Extra Insulating an electric water heater is certainly possible, and you might like the result.
    Or, you might find you are not satisfied after doing the exercise.


    Heat is transferred in all directions to all surrounding objects. Just like the sun sending heat out to all the planets. We get heat radiated from the sun. HW tanks are a permanent source of heat energy for their surroundings. There IS some heat lost (transferred). The tank does warm its surroundings a little bit.

    Insulation that covers most of the HW tank will have an impact, reducing the amount of energy that is radiated out to the surroundings.

    Whether it's worth your while is another question, and the answer is not easy to calculate: formulas purported to justify payback are not the whole picture. Don't expect a big change. Get a good heater to start with.
  7. jimbo

    jimbo Plumber

    Messages:
    8,997
    Location:
    San Diego
    On a gas heater, you cannot put any blanket on the top area at all.

    In 2003, WH companies had to make significant changes in the burner area to comply with FVIR, and invariably that tended to make the water heater taller. Since 4 extra inches of height can cause signigicant install issues for a large population of existings, they usually opted to remove the legs, to keep the overall height about the same as the old ones.
  8. Runs with bison

    Runs with bison Member

    Messages:
    892
    Location:
    Midwest
    Wouldn't mean much as they do what gives THEM the fewest problems, consumer be damned. The most likely problem from insulating is that some will not notice small leaks as quickly with an extra layer.

    That is completely wrong, a common layman's misperception of heat transfer. One could make the same claim about home walls and ceilings and be equally wrong.

    Double the effective R value, cut the wall losses in half. Doesn't matter whether it feels hot or not. If you drop the outer surface from 76 F to 73 F in a 70 F room, you've still reduced the wall losses by roughly half. Once you get to an R value in the neighborhood of 16+ there is much less incentive for a blanket or additional insulation. But in the R8 range the payback is rapid.

    Yes, there are other sources of loss, such as the chimney/flue, relief valve & discharge piping, and thermosiphon/conduction in the inlet/outlet lines.

    There is definitely some waste from draw up the chimney, but from what I can tell on mine, the pilot roughly balances this. Haven't had a power vent for comparison. With a power vent you can expect higher maintenance and/or earlier replacement for the efficiency gain of the damper. They cost considerably more but they tend to have more insulation to begin with.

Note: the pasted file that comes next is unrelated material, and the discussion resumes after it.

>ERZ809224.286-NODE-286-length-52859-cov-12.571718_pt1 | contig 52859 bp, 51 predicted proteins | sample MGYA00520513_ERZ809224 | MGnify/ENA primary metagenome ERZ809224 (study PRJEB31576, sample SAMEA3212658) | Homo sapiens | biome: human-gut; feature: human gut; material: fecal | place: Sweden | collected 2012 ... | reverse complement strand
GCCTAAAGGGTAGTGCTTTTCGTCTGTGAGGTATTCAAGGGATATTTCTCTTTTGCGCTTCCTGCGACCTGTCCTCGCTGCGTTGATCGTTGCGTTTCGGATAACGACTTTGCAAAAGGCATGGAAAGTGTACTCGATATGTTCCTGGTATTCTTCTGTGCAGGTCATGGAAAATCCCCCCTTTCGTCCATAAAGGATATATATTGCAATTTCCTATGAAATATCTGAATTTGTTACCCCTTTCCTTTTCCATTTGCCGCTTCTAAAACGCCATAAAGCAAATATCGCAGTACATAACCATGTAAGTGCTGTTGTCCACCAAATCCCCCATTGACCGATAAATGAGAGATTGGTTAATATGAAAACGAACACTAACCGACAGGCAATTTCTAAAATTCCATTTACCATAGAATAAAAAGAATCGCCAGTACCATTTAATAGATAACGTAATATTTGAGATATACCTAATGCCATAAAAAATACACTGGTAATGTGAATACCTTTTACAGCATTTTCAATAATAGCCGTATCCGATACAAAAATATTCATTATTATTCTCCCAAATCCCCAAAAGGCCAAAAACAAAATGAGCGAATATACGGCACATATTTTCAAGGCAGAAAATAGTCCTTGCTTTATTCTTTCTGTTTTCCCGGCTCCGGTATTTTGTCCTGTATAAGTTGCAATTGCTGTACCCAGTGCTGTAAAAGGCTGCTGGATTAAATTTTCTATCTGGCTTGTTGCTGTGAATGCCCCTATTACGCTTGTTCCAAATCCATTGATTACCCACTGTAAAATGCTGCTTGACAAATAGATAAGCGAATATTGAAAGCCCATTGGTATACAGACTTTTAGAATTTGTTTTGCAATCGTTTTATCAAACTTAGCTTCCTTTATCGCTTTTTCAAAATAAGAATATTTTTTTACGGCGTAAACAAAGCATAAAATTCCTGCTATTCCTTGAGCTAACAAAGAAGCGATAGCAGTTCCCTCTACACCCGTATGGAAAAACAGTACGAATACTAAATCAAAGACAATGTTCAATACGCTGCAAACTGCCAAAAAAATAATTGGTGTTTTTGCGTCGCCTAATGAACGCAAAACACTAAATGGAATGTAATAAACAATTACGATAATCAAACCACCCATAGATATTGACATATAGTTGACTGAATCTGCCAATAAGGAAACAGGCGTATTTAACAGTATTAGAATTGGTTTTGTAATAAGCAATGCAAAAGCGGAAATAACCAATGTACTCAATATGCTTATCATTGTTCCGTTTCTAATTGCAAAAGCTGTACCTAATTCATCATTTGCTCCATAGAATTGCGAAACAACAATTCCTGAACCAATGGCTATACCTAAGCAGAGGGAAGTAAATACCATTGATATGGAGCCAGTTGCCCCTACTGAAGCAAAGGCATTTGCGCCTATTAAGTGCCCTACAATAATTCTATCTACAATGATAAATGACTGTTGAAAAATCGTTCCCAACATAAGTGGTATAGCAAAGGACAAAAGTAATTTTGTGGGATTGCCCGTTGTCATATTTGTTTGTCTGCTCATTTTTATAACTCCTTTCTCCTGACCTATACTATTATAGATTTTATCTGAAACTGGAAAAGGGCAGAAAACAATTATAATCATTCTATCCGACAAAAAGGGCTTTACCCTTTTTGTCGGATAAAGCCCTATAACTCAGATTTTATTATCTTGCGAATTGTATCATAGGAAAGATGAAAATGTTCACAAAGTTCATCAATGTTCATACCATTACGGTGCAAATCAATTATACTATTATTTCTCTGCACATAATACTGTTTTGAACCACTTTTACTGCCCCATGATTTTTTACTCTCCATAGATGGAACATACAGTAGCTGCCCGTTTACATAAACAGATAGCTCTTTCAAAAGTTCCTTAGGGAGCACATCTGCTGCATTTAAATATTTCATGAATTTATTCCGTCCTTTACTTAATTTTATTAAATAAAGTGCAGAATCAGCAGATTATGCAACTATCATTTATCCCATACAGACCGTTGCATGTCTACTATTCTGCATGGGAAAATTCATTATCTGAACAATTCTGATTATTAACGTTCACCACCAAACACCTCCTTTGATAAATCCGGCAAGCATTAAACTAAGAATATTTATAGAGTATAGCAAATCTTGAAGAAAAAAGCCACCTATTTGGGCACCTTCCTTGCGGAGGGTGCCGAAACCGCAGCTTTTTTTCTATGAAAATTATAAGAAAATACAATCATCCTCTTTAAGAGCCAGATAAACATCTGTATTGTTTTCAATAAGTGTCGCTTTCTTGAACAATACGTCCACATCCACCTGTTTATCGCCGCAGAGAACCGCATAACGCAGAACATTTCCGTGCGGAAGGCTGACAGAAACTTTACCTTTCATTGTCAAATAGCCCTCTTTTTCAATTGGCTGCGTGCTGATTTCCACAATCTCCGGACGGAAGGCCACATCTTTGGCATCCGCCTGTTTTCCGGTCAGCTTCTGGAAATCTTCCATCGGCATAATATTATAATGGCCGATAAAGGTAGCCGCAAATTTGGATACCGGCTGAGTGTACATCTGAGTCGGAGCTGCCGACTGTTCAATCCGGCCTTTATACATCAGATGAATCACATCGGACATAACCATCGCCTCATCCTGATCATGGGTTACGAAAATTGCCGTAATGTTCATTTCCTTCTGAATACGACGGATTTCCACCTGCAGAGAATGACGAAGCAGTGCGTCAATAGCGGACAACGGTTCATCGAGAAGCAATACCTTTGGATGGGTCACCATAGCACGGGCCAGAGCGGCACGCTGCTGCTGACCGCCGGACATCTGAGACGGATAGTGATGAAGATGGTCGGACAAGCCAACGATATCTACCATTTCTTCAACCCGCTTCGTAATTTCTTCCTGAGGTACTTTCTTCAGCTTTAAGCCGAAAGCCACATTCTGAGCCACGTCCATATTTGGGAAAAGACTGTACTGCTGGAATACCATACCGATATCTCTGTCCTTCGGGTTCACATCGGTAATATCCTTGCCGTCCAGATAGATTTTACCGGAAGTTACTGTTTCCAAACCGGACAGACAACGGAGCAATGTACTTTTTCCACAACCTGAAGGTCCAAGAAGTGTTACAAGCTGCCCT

That is misleading though. It is already insulated so it is not insulation that is the problem, but adding additional layers there could interfere with the draft or cause other issues. (I doubt that this applies to sealed flues other than needing some offset.)

    And the area of the top is about 10% of the wall area. So while you can't cut it's losses, it is a small portion of the total.
  9. jimbo

    jimbo Plumber

    Messages:
    8,997
    Location:
    San Diego
    Below is from the Rheem Fury use and care/install manual. It says don't put on a blanket, but if local code requires you to use a blanket, don't put it on top.



    Insulation Blankets
    Insulation blankets, available to the
    general public, for external use on gas
    water heaters are not necessary. The
    purpose of an insulation blanket is to
    reduce the standby heat loss encountered
    with storage tank heaters. This water
    heater meets or exceeds the ​
    National
    Appliance Energy Conservation Act
    standards with respect to insulation and
    standby loss requirements making an
    insulation blanket unnecessary.
    The manufacturer’s warranty does not
    cover any damage or defect caused by
    installation, attachment or use of
    any type of energy saving or other
    unapproved devices (other than those
    authorized by the manufacturer) into, onto
    or in conjunction with the water heater.
    The use of unauthorized energy saving
    devices may shorten the life of the water
    heater and may endanger life and property.
    The manufacturer disclaims any
    responsibility for such loss or injury
    resulting from the use of such
    unauthorized devices.

    CAUTION: If local codes require the
    application of an external insulation
    blanket to this water heater, pay careful
    attention to the following so as not to
    restrict the proper function and
    operation of the water heater:​
    ● ​
    Do not cover the operating or warning
    labels attached to the water heater or
    attempt to relocate them on the exterior
    of insulation blanket.

    Do not apply insulation to the top of the